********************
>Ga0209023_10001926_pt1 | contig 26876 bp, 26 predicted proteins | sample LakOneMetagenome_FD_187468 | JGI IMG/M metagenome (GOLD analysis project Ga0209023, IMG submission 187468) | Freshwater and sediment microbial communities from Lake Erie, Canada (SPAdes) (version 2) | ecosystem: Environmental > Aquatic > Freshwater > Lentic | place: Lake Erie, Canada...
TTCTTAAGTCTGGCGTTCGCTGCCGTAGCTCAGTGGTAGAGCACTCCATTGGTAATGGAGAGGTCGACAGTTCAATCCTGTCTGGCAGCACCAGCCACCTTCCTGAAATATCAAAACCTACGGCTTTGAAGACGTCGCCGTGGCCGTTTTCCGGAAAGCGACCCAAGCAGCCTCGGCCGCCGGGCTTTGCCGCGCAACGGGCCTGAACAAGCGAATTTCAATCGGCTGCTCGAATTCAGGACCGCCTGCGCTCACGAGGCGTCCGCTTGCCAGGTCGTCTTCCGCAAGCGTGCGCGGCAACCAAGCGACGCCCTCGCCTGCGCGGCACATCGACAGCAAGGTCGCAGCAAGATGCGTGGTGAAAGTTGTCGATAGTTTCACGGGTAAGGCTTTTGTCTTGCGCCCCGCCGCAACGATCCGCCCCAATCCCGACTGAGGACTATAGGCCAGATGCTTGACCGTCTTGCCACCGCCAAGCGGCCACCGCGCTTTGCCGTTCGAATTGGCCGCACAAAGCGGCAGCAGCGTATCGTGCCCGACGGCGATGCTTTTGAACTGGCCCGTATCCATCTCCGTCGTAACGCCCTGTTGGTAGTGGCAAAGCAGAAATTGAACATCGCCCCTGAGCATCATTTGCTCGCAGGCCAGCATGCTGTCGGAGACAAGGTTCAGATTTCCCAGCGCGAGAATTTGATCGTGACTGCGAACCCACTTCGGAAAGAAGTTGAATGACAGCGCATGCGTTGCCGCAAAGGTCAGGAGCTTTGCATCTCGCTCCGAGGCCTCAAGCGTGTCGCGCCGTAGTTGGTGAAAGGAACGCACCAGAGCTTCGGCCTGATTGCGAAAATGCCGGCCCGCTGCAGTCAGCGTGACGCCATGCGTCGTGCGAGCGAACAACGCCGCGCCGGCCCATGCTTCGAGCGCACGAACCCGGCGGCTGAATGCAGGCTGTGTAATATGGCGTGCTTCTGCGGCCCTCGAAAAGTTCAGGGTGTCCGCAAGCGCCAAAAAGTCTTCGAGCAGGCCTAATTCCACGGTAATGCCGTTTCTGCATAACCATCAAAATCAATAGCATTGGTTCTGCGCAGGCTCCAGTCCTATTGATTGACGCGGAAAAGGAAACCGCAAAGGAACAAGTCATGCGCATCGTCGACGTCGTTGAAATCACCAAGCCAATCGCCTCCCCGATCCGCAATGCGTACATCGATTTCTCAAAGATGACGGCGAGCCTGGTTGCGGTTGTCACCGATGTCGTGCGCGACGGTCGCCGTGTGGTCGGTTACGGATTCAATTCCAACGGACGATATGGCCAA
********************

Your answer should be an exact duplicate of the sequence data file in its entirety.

>Ga0209023_10001926_pt1 | contig 26876 bp, 26 predicted proteins | sample LakOneMetagenome_FD_187468 | JGI IMG/M metagenome (GOLD analysis project Ga0209023, IMG submission 187468) | Freshwater and sediment microbial communities from Lake Erie, Canada (SPAdes) (version 2) | ecosystem: Environmental > Aquatic > Freshwater > Lentic | place: Lake Erie, Canada...
TTCTTAAGTCTGGCGTTCGCTGCCGTAGCTCAGTGGTAGAGCACTCCATTGGTAATGGAGAGGTCGACAGTTCAATCCTGTCTGGCAGCACCAGCCACCTTCCTGAAATATCAAAACCTACGGCTTTGAAGACGTCGCCGTGGCCGTTTTCCGGAAAGCGACCCAAGCAGCCTCGGCCGCCGGGCTTTGCCGCGCAACGGGCCTGAACAAGCGAATTTCAATCGGCTGCTCGAATTCAGGACCGCCTGCGCTCACGAGGCGTCCGCTTGCCAGGTCGTCTTCCGCAAGCGTGCGCGGCAACCAAGCGACGCCCTCGCCTGCGCGGCACATCGACAGCAAGGTCGCAGCAAGATGCGTGGTGAAAGTTGTCGATAGTTTCACGGGTAAGGCTTTTGTCTTGCGCCCCGCCGCAACGATCCGCCCCAATCCCGACTGAGGACTATAGGCCAGATGCTTGACCGTCTTGCCACCGCCAAGCGGCCACCGCGCTTTGCCGTTCGAATTGGCCGCACAAAGCGGCAGCAGCGTATCGTGCCCGACGGCGATGCTTTTGAACTGGCCCGTATCCATCTCCGTCGTAACGCCCTGTTGGTAGTGGCAAAGCAGAAATTGAACATCGCCCCTGAGCATCATTTGCTCGCAGGCCAGCATGCTGTCGGAGACAAGGTTCAGATTTCCCAGCGCGAGAATTTGATCGTGACTGCGAACCCACTTCGGAAAGAAGTTGAATGACAGCGCATGCGTTGCCGCAAAGGTCAGGAGCTTTGCATCTCGCTCCGAGGCCTCAAGCGTGTCGCGCCGTAGTTGGTGAAAGGAACGCACCAGAGCTTCGGCCTGATTGCGAAAATGCCGGCCCGCTGCAGTCAGCGTGACGCCATGCGTCGTGCGAGCGAACAACGCCGCGCCGGCCCATGCTTCGAGCGCACGAACCCGGCGGCTGAATGCAGGCTGTGTAATATGGCGTGCTTCTGCGGCCCTCGAAAAGTTCAGGGTGTCCGCAAGCGCCAAAAAGTCTTCGAGCAGGCCTAATTCCACGGTAATGCCGTTTCTGCATAACCATCAAAATCAATAGCATTGGTTCTGCGCAGGCTCCAGTCCTATTGATTGACGCGGAAAAGGAAACCGCAAAGGAACAAGTCATGCGCATCGTCGACGTCGTTGAAATCACCAAGCCAATCGCCTCCCCGATCCGCAATGCGTACATCGATTTCTCAAAGATGACGGCGAGCCTGGTTGCGGTTGTCACCGATGTCGTGCGCGACGGTCGCCGTGTGGTCGGTTACGGATTCAATTCCAACGGACGATATGGCCAA